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Mail Tribune 100, Nov. 19, 1919

The following news items were drawn from the archives of the Mail Tribune 100 years ago.

Nov. 19, 1919


Altho the history of mineral oil, or petroleum, dates back to the days of Herodotus, the ancient historian, its practical history in America begins with the discovery by Colonel Drake on Oil Creek, Pa., in 1859, since which event the story of petroleum has been as weird and startling as any drawn by the minds of fancy in the Tales of The Arabian Knights. The experiences of “Coal Oil Johnny” which we read with open mouths in our childhood days, show him to be a mere “piker” as compared with the achievements of the millionaires legitimately created thru their ownership of land interests in the oil industry, and but few are aware of the fact that the commercial value of petroleum, and its products, exceed that of any one other of earth’s gifts to mankind. In the grand galaxy of nature petroleum is both the reigning king and queen. And its potency in great events was aptly expressed by the English admiral who said, at the signing of the armistice, “We floated to victory on oil.”

The principal surface showings, which prove the existence of petroleum in this district, consist of outcroppings of oil sands and shales, from which petroleum seepages can be found, and which sands and shales upon analysis, yield distinct proportions of petroleum paraffine. Also, at various points, gas has been found issuing from crevices which, upon ignition, has burned several days.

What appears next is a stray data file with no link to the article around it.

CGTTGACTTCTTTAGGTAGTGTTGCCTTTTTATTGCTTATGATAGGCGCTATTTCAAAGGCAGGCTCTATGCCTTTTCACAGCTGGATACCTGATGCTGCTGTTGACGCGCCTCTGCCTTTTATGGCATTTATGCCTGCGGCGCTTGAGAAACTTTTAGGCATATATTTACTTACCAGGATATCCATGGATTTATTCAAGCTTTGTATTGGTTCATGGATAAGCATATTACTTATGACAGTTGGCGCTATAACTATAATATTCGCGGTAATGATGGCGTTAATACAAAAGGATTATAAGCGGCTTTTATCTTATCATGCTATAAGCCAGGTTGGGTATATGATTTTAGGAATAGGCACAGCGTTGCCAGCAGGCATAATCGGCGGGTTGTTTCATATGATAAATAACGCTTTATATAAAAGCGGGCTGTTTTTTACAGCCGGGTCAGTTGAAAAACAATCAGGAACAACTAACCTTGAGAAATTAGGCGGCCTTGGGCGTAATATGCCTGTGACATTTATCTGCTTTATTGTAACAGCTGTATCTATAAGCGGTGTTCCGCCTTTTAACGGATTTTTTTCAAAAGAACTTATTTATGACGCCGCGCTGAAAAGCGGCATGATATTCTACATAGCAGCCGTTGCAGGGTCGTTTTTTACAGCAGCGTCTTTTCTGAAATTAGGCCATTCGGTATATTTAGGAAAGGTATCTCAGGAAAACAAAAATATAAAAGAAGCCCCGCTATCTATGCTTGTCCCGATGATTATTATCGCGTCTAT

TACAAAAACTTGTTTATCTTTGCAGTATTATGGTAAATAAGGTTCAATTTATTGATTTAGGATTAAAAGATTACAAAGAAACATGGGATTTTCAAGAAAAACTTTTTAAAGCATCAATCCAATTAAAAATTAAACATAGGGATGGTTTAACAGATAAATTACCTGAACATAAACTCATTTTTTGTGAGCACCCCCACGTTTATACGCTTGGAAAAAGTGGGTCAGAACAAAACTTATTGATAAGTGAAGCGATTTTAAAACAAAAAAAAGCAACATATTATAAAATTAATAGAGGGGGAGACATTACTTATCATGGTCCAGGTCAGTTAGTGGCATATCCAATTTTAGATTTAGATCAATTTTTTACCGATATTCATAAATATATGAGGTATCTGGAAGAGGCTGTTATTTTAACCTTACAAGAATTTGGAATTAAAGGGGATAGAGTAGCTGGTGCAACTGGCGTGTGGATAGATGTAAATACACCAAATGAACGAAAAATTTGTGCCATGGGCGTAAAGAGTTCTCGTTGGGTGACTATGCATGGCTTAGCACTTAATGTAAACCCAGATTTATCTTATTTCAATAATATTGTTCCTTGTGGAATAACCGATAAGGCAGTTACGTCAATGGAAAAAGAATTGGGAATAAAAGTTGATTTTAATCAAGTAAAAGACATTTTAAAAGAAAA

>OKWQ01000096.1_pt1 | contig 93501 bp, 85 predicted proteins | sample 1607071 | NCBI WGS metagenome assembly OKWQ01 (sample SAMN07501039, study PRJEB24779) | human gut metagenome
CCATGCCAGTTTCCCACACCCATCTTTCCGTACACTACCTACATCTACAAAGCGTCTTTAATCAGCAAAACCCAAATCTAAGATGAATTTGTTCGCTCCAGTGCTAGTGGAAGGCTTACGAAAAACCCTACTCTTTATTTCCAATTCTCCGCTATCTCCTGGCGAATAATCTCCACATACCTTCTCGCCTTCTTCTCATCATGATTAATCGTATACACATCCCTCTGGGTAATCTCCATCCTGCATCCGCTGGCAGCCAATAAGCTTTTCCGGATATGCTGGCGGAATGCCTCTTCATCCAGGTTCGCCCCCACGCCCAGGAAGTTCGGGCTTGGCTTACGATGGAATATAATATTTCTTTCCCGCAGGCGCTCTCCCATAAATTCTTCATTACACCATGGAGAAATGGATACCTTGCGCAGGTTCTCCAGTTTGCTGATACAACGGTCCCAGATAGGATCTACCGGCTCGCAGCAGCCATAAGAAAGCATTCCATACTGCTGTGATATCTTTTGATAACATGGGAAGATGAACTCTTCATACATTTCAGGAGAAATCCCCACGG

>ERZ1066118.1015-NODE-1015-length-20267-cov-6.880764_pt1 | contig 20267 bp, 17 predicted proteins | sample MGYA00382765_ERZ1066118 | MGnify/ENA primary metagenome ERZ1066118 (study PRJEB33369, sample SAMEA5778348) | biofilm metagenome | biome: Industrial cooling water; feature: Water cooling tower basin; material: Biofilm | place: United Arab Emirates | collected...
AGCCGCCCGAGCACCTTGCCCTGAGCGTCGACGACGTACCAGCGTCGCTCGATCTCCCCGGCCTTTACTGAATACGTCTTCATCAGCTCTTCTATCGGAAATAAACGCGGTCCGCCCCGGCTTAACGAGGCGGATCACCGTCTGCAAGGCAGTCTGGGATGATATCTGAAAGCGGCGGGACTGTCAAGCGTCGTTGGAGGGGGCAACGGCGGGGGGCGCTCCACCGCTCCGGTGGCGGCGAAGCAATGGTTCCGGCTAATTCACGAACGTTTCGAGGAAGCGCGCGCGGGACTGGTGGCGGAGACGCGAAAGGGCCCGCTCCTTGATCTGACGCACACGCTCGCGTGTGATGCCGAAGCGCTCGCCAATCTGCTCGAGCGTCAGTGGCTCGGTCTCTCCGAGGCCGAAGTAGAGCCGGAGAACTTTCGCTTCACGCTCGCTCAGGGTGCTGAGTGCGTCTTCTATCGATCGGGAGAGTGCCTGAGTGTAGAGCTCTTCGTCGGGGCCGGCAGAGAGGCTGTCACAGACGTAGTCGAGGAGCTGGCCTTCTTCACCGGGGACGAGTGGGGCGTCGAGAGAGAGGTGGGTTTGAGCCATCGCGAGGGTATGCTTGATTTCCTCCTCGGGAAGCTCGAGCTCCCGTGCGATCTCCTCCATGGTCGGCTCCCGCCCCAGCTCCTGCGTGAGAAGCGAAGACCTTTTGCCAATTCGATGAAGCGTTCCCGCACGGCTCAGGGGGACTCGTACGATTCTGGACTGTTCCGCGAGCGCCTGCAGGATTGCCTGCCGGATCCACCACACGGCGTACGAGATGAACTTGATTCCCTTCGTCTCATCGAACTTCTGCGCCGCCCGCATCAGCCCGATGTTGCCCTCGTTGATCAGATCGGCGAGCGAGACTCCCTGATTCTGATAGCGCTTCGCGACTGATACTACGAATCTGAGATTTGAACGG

Miss Janette Smith, field secretary for the Y. W. C. A. for Oregon, Washington, Idaho and Montana, has been in the city the past week at the request of a number of Medford women talking before the different women’s clubs and church organizations on the possibility of having a Y. W. C. A. in Medford.

The general opinion seems to be very strongly in favor of having a Y. W. C. A. here, especially as the plan isnot to try to build a home but to make use of available quarters and reduce the cost to actual running expenses.Girls, young and old, are very enthusiastic over the work that would be possible in a city of this size, especially the school girls who would be eligible to form the Girls Reserve, a branch of the work that appeals mightily with its system of honors, insignia to be worn on the sleeve, dainty pin and numerous other interesting things.

The various study clubs and recreation clubs would fill a long felt need and all girls of all ages would enjoy the inspiration for the Y. W. C. A. work.

The Y. W. C. A. is a splendid moral influence and by the same token, a good business asset.

News from 100 years ago